Maple Ridge councillors concerned about recreation agreement costs

Maple Ridge pays for 80 per cent of the operating costs of shared facilities, while Pitt Meadows pays 20 per cent.

Maple Ridge councillors want to ensure their taxpayers don’t pay for an unbalanced share of Pitt Meadows’ recreation services now and in the coming years.

The joint leisure services agreement is being reviewed, in which Maple Ridge pays for 80 per cent of the operating costs of shared facilities, such as the Maple Ridge Leisure Centre, while Pitt Meadows pays 20 per cent.

Coun. Cheryl Ashlie wanted to know if Maple Ridge’s contribution was appropriate.

“If we’re paying another quarter per cent of taxes to subsidize another community’s recreation, we need to know that.

“And we need to have that conversation.”

Consultant Brian Johnston said the final review will provide those numbers. And early analysis suggests that Maple Ridge isn’t subsidizing the Maple Ridge-Pitt Meadows school district, one of the partners.

When it comes to municipalities, both save between half a million and a million dollars a year from the agreement.

Both communities benefit, but Pitt Meadows likely saves the most, he added.

Couns. Mike Morden and Bob Masse wondered if the agreement would work in the future, as Maple Ridge grows, while Pitt Meadows’ population would peak at about 21,000.

Johnston said that ratio could change so that Maple Ridge pays more than 80 per cent of the operational costs, to reflect Maple Ridge’s population growth, and may reach the point where the agreement is no longer worthwhile.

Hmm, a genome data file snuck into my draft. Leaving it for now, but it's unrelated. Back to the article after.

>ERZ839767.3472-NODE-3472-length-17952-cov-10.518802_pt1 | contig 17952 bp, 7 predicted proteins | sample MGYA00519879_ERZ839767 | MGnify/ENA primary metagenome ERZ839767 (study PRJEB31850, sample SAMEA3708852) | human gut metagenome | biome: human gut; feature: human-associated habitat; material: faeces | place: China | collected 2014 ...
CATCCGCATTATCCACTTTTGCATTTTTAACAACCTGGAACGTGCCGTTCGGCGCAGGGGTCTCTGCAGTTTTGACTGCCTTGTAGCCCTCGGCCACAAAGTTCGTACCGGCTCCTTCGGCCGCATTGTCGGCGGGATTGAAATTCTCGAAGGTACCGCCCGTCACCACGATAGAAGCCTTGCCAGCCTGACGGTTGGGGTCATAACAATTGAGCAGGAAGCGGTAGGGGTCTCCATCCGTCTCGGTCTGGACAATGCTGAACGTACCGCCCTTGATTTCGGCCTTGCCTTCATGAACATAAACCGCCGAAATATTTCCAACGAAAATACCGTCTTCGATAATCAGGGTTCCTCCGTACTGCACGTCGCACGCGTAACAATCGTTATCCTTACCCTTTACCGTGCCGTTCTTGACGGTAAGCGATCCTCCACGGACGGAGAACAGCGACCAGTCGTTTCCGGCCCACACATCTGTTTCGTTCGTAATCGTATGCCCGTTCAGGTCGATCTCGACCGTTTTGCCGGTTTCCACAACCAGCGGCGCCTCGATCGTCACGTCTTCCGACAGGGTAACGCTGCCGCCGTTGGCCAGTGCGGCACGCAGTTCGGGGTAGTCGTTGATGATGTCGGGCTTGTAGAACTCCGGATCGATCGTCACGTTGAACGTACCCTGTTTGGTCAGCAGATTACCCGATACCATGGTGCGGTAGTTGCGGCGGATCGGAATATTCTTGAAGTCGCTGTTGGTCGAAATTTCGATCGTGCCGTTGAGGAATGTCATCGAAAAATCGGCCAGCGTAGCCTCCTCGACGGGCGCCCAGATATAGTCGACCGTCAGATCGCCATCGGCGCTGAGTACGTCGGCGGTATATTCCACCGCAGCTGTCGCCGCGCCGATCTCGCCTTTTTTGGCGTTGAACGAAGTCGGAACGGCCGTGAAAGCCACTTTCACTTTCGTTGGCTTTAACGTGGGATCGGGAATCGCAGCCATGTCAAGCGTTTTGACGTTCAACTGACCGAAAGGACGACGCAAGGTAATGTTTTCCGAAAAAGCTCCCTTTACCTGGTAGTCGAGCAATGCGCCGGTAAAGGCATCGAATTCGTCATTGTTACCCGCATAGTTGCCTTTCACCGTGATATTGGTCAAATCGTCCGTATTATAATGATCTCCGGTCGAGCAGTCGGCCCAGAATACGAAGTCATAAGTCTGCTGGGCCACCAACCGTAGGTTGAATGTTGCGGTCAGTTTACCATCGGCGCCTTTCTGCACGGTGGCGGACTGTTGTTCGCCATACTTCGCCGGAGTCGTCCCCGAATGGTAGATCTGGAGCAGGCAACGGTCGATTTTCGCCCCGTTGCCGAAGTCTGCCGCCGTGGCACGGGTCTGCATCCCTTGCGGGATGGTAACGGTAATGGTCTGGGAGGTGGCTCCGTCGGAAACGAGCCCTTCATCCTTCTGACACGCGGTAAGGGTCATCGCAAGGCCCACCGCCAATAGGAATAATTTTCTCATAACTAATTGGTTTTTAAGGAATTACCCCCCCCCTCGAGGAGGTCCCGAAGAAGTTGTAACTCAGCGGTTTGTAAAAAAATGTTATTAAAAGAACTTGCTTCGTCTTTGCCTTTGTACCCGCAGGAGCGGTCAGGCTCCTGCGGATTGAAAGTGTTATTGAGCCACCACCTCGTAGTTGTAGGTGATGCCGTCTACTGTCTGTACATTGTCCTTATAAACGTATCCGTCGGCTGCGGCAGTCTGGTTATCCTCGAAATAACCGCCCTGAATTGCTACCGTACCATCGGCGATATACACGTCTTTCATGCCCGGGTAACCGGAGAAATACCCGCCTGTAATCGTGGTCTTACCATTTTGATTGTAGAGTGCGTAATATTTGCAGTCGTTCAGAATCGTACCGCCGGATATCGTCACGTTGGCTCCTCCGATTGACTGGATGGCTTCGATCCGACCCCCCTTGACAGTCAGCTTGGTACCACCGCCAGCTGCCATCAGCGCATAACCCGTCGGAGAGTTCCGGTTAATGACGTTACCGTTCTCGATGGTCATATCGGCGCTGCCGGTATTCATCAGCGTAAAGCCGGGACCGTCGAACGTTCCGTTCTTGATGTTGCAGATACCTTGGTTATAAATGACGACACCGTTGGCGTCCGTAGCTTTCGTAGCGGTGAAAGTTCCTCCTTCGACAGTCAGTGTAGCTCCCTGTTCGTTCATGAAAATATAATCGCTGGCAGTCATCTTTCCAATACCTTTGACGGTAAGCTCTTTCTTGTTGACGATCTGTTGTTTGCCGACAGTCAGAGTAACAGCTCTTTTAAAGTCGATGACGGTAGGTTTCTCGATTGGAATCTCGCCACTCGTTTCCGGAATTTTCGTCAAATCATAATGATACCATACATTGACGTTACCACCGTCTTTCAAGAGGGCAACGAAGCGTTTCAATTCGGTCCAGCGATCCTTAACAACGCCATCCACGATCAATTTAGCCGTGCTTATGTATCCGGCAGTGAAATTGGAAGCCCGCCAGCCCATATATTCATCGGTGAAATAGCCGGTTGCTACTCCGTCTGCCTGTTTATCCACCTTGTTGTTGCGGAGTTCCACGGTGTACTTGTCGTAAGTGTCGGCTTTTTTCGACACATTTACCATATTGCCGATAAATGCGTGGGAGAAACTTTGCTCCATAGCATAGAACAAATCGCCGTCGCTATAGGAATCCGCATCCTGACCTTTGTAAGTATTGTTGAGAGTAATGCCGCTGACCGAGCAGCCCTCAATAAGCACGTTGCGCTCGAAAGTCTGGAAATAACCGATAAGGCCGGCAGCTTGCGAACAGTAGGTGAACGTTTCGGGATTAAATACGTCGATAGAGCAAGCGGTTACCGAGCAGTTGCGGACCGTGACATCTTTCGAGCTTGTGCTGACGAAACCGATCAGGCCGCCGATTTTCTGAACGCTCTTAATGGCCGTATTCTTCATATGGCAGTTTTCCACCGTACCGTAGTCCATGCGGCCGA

“We’ll still get tagged with the capital cost bill and, yet, Pitt Meadows will get the benefit,” Morden said.

Under the current agreement, each municipality pays the entire capital costs of facilities in their respective municipalities, while sharing the operating costs.

Johnston said many such agreements between cities don’t last as long as the agreement between Maple Ridge and Pitt Meadows.

“Very few have lasted over 20 years.”

One part of the agreement is that each party can opt out of participating in a project.

But anytime that happens, it weakens the agreement, said Johnston.

“It’s almost an all or nothing proposition.”

Pitt Meadows last year approved spending $2,000 to study the feasibility of building an indoor pool. The city’s long-term capital plan anticipates constructing an indoor pool by 2017.

Mayor Ernie Daykin suggested a new funding arrangement could see Maple Ridge share in the capital cost of Pitt Meadows’s  indoor pool, in return for which Pitt Meadows would pay 50 per cent of operating costs, instead of 20 per cent.

Maybe there’s a creative way of helping people in the area.

“If it’s a dumb idea, just cross it off and forget about it.”

Johnston will now prepare a draft report for council.